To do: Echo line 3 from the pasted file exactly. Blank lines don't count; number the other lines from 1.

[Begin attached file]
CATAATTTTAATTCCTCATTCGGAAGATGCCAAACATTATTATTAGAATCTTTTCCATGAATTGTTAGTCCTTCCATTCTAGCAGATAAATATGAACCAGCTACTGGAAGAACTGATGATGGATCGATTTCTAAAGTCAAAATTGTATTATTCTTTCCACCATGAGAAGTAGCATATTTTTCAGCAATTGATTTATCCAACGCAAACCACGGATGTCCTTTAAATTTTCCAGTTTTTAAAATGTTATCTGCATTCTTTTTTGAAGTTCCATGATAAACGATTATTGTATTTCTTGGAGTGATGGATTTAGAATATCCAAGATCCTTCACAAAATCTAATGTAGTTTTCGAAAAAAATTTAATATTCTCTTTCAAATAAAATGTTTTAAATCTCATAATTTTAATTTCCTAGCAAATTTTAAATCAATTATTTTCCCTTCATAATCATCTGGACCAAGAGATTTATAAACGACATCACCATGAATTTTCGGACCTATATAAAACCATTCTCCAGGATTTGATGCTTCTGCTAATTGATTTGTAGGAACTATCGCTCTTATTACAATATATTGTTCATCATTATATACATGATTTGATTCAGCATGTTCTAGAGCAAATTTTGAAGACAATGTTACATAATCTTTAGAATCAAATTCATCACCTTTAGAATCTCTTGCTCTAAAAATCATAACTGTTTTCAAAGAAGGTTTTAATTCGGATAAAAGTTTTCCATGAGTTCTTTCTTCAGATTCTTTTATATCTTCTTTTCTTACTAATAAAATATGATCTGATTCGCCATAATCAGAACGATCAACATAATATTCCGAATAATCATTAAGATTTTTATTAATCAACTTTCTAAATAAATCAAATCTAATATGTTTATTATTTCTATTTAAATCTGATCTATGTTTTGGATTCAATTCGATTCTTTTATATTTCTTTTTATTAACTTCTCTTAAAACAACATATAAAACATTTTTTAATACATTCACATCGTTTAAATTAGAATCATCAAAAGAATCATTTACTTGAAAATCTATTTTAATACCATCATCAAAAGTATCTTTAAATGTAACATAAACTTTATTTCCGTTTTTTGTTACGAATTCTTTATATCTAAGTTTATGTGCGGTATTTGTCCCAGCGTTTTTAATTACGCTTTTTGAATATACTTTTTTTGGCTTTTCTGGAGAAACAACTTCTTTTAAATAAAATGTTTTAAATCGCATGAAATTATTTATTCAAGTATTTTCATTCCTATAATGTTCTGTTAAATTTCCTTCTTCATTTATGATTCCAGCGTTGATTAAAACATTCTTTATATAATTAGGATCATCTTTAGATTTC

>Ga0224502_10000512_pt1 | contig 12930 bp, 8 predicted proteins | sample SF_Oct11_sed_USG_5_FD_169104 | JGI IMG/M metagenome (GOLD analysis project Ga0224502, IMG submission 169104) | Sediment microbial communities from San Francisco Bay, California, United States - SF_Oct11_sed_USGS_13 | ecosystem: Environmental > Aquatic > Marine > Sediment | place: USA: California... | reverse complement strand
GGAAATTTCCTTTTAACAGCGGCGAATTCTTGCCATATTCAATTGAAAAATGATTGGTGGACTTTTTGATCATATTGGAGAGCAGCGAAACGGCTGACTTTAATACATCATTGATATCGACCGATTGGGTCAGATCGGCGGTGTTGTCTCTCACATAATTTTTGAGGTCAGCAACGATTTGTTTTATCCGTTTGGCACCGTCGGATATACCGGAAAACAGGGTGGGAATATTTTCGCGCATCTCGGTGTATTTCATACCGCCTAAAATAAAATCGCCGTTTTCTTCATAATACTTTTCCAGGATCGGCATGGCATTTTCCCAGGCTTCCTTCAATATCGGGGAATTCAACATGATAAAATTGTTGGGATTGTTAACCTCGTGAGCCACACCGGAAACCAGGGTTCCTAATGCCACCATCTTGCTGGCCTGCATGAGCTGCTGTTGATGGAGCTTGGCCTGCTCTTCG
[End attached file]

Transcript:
GGAAATTTCCTTTTAACAGCGGCGAATTCTTGCCATATTCAATTGAAAAATGATTGGTGGACTTTTTGATCATATTGGAGAGCAGCGAAACGGCTGACTTTAATACATCATTGATATCGACCGATTGGGTCAGATCGGCGGTGTTGTCTCTCACATAATTTTTGAGGTCAGCAACGATTTGTTTTATCCGTTTGGCACCGTCGGATATACCGGAAAACAGGGTGGGAATATTTTCGCGCATCTCGGTGTATTTCATACCGCCTAAAATAAAATCGCCGTTTTCTTCATAATACTTTTCCAGGATCGGCATGGCATTTTCCCAGGCTTCCTTCAATATCGGGGAATTCAACATGATAAAATTGTTGGGATTGTTAACCTCGTGAGCCACACCGGAAACCAGGGTTCCTAATGCCACCATCTTGCTGGCCTGCATGAGCTGCTGTTGATGGAGCTTGGCCTGCTCTTCG